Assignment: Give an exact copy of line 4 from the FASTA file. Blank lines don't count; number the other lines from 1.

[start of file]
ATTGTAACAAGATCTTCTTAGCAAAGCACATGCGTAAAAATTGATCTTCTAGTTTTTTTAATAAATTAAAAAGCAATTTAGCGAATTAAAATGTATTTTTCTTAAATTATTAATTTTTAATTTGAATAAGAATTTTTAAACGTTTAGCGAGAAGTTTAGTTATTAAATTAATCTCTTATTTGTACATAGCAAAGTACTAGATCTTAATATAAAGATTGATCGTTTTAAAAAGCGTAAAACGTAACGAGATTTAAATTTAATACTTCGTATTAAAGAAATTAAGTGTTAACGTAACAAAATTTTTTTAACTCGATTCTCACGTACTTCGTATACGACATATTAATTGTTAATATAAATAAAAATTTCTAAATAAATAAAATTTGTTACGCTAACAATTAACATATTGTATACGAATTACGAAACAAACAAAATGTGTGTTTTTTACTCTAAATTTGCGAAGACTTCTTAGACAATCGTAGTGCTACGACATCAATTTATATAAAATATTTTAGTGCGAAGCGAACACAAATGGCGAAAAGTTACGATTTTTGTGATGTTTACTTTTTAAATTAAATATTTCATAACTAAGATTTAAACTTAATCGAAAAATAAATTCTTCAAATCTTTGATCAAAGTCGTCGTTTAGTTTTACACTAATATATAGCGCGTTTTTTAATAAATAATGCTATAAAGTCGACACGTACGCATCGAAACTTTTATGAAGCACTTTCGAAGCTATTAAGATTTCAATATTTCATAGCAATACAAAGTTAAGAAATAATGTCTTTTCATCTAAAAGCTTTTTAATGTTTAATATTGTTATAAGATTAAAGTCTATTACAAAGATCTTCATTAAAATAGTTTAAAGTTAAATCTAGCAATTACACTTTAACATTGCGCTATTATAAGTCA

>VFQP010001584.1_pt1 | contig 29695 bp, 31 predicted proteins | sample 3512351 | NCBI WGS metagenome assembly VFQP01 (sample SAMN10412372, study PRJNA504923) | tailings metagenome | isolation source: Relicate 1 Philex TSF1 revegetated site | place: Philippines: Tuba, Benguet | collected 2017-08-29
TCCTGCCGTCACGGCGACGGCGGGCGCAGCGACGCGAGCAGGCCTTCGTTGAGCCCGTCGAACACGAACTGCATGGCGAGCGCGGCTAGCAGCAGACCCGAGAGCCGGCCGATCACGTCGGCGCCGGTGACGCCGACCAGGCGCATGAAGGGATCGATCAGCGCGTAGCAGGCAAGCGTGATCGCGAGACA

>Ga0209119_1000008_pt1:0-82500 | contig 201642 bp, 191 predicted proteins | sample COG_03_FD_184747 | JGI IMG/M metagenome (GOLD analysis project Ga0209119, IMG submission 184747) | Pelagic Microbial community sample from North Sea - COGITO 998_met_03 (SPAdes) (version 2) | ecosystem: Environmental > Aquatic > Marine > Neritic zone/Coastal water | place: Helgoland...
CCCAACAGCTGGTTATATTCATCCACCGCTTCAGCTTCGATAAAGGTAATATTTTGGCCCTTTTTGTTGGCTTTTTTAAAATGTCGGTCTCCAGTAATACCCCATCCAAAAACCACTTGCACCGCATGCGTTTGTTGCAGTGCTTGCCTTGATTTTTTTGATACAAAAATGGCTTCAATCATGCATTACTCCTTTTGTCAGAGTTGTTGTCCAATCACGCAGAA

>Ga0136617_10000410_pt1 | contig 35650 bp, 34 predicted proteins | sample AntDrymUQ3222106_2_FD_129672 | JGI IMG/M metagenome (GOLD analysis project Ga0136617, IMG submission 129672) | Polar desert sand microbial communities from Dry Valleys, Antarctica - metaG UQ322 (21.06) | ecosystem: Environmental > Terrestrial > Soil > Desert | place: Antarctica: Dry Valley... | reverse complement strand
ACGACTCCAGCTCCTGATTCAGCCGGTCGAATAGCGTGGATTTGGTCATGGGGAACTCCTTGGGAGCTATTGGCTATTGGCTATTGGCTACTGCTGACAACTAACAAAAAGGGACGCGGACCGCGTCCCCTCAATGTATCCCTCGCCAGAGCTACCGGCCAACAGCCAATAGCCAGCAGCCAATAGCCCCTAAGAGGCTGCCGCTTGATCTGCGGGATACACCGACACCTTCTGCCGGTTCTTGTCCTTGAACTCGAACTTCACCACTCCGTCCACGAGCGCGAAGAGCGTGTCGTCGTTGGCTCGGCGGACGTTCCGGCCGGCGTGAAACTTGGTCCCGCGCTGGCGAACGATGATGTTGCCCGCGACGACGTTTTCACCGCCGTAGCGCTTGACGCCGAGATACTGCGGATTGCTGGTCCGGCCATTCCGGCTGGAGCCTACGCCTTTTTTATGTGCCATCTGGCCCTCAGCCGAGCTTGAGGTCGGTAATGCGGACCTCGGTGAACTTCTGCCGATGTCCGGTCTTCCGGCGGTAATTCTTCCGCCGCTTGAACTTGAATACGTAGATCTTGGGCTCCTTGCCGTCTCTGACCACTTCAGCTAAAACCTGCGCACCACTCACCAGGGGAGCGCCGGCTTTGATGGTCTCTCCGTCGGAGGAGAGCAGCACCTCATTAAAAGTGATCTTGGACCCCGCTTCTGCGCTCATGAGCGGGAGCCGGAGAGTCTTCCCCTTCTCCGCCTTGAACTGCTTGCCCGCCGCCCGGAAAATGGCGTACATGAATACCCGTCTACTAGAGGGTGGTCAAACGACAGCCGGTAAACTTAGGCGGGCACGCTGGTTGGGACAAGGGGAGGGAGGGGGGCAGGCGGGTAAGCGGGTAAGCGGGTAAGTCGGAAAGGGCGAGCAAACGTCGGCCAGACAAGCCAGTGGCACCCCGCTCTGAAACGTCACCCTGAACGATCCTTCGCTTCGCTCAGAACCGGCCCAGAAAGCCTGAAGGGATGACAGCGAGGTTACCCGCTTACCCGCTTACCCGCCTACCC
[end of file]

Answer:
>Ga0209119_1000008_pt1:0-82500 | contig 201642 bp, 191 predicted proteins | sample COG_03_FD_184747 | JGI IMG/M metagenome (GOLD analysis project Ga0209119, IMG submission 184747) | Pelagic Microbial community sample from North Sea - COGITO 998_met_03 (SPAdes) (version 2) | ecosystem: Environmental > Aquatic > Marine > Neritic zone/Coastal water | place: Helgoland...